This was one of my favorite blog posts to research. Today marks the 49th anniversary of Soviet tanks pouring into Bratislava and this photo, “The Bare-chested Man in Front of the Occupiers Tank” taken by Ladislav Bielik. I have such fond memories of my time in Bratislava and meeting Peter Bielik to discuss his father’s life and work.
The Soviet Union had tolerated the liberalizing policies of Czechoslovakia long enough. On August 21, 1968, armed troops and tanks rolled into Bratislava, Czechoslovakia. Shots were fired on the Safarikovo Square near where the old bridge crosses the Danube. A 17-year-old girl died. Citizens screamed, cried, fainted. “Socialism with a human face” was over. A young photographer, Ladislav (Laco) Bielik, did what came naturally. He raised his camera and shot back.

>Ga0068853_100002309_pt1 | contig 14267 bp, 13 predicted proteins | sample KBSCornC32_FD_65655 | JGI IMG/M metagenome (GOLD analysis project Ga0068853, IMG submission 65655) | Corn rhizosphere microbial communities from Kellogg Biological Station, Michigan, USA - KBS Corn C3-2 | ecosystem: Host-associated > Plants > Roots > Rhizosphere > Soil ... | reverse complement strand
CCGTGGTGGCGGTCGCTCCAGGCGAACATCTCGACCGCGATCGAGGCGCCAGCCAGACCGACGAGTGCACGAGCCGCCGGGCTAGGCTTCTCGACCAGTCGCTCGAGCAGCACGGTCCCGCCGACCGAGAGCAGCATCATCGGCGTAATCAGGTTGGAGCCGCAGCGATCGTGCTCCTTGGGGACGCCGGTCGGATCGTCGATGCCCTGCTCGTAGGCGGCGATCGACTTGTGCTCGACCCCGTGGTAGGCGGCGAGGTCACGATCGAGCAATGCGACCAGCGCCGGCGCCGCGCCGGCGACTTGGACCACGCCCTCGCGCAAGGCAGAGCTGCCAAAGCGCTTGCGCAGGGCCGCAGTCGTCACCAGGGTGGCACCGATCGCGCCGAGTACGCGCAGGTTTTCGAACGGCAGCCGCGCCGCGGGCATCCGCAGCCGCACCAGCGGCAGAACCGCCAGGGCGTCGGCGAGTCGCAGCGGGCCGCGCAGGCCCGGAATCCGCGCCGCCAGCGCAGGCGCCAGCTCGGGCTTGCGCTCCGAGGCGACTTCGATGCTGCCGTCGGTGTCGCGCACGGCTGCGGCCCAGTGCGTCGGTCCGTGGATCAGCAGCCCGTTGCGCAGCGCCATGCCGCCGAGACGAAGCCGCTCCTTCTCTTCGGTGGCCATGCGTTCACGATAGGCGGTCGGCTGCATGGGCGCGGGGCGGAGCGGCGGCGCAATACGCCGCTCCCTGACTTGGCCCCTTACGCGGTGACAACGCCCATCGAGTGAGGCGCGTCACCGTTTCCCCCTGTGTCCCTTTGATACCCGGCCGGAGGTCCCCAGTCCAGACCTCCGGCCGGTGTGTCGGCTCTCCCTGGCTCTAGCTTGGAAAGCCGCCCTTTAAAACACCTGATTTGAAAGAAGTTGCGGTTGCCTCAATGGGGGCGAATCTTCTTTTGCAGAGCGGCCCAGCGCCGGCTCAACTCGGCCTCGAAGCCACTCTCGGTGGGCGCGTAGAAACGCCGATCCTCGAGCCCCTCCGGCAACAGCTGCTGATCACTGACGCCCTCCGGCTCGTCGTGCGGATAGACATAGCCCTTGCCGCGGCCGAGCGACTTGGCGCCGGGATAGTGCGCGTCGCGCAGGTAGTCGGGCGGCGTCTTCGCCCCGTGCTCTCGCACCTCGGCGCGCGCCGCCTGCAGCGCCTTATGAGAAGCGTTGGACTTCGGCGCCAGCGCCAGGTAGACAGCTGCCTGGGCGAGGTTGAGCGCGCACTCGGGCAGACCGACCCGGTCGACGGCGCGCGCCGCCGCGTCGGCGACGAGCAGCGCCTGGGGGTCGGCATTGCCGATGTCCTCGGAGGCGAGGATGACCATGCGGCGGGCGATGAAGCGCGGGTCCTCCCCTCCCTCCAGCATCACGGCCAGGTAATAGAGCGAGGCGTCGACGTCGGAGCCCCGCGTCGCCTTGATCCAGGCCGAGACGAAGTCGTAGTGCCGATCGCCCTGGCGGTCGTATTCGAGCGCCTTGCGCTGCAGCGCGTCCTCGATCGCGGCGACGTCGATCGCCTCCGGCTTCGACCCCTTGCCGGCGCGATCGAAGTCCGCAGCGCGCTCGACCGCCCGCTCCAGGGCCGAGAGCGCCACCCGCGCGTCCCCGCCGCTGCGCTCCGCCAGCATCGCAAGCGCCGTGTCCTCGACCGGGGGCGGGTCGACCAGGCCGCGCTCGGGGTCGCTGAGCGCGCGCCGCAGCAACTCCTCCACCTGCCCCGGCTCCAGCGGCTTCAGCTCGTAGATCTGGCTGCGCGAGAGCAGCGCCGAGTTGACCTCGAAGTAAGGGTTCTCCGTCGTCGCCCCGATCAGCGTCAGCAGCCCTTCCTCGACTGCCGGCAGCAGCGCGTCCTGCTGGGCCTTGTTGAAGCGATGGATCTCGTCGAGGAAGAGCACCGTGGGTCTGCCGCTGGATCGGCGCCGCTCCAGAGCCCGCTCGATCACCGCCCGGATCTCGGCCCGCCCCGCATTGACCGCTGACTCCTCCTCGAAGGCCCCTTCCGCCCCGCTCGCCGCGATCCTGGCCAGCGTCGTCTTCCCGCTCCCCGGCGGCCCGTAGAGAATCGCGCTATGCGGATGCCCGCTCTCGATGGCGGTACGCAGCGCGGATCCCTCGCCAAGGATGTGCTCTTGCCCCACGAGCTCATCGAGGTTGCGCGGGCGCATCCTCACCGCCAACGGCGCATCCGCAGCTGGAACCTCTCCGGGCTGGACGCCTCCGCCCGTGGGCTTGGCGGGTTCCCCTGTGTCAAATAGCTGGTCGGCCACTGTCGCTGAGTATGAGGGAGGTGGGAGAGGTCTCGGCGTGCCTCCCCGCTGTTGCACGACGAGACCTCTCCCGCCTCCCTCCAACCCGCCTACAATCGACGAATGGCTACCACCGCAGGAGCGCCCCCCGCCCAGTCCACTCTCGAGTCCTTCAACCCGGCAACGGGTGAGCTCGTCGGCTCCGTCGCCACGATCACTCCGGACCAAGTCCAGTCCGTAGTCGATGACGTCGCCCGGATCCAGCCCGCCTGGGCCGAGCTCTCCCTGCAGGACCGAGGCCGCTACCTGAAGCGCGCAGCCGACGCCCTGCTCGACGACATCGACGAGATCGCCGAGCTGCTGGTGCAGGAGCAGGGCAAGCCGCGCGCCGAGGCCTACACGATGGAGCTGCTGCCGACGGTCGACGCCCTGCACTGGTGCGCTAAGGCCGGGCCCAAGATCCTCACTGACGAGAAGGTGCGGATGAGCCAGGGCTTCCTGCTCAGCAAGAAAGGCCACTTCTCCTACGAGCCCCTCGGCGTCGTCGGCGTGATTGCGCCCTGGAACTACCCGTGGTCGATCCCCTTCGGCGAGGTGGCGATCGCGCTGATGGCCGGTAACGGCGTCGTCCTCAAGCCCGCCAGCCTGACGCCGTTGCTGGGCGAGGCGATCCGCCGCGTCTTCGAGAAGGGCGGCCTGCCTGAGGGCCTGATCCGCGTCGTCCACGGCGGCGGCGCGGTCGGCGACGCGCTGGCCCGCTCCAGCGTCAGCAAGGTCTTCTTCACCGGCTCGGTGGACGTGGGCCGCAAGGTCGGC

One of his pictures, “The Bare-chested Man in Front of the Occupiers Tank”, became the shot heard round the world–the most renowned of the 187 photos Bielik took that day. The Soviets tolerated verbal stories of their bullying. Word of mouth traveled slowly and could be denied. But within days, Bielik’s photo splashed across the front page of major newspapers globally. This iconic photo produced indisputable evidence…
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